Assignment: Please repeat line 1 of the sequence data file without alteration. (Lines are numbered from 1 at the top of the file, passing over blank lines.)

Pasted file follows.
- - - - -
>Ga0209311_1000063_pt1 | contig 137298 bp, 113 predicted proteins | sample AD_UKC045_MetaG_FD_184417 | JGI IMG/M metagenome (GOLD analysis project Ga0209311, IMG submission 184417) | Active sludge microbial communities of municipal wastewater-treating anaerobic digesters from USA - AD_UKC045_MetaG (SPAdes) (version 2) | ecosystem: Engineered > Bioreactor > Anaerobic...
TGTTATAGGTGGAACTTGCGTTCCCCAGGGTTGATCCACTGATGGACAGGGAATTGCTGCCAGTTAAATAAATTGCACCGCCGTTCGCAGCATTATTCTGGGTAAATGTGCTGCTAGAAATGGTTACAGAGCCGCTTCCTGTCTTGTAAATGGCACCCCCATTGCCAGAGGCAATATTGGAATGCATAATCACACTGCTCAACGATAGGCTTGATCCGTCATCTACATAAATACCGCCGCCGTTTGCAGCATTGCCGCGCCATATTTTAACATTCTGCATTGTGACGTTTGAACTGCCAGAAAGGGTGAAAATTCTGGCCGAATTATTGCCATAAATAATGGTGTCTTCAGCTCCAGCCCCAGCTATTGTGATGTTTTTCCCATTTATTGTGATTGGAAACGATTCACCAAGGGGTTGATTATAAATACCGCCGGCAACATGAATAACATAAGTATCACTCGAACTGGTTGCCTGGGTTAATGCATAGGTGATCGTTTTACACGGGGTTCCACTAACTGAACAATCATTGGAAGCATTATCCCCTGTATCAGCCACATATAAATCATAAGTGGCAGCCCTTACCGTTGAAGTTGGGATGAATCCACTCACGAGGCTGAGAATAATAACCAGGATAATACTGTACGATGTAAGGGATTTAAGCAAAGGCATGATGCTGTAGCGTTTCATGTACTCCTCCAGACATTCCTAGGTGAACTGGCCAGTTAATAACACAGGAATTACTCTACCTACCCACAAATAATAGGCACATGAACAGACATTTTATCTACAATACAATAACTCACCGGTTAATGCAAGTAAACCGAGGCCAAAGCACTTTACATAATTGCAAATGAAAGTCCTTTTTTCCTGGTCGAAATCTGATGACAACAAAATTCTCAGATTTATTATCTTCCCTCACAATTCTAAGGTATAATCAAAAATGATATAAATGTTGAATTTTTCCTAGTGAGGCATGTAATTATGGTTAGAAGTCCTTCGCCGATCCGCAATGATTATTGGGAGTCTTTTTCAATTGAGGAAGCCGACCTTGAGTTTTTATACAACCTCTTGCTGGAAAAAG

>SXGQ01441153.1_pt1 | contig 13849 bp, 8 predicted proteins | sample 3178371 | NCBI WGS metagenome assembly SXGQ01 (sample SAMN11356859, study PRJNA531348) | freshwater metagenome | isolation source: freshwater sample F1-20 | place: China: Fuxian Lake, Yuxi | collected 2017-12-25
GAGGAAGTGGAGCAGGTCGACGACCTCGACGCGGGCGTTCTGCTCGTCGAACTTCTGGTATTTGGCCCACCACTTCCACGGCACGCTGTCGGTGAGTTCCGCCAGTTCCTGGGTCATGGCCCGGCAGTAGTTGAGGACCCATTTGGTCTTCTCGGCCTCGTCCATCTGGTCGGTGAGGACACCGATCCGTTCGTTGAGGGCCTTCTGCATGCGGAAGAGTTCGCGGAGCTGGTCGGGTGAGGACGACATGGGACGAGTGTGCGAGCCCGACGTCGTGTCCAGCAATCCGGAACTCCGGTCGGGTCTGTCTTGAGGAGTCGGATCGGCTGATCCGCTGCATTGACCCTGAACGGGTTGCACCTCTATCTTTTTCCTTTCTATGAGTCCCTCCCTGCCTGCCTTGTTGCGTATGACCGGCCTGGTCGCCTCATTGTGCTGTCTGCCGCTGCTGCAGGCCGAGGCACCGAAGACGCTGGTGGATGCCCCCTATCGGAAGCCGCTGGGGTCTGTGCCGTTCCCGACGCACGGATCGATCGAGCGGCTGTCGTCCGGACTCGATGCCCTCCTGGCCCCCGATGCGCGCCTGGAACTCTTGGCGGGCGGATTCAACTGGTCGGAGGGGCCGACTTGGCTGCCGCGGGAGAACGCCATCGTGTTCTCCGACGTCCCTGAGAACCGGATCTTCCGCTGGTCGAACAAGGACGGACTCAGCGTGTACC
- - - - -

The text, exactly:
>Ga0209311_1000063_pt1 | contig 137298 bp, 113 predicted proteins | sample AD_UKC045_MetaG_FD_184417 | JGI IMG/M metagenome (GOLD analysis project Ga0209311, IMG submission 184417) | Active sludge microbial communities of municipal wastewater-treating anaerobic digesters from USA - AD_UKC045_MetaG (SPAdes) (version 2) | ecosystem: Engineered > Bioreactor > Anaerobic...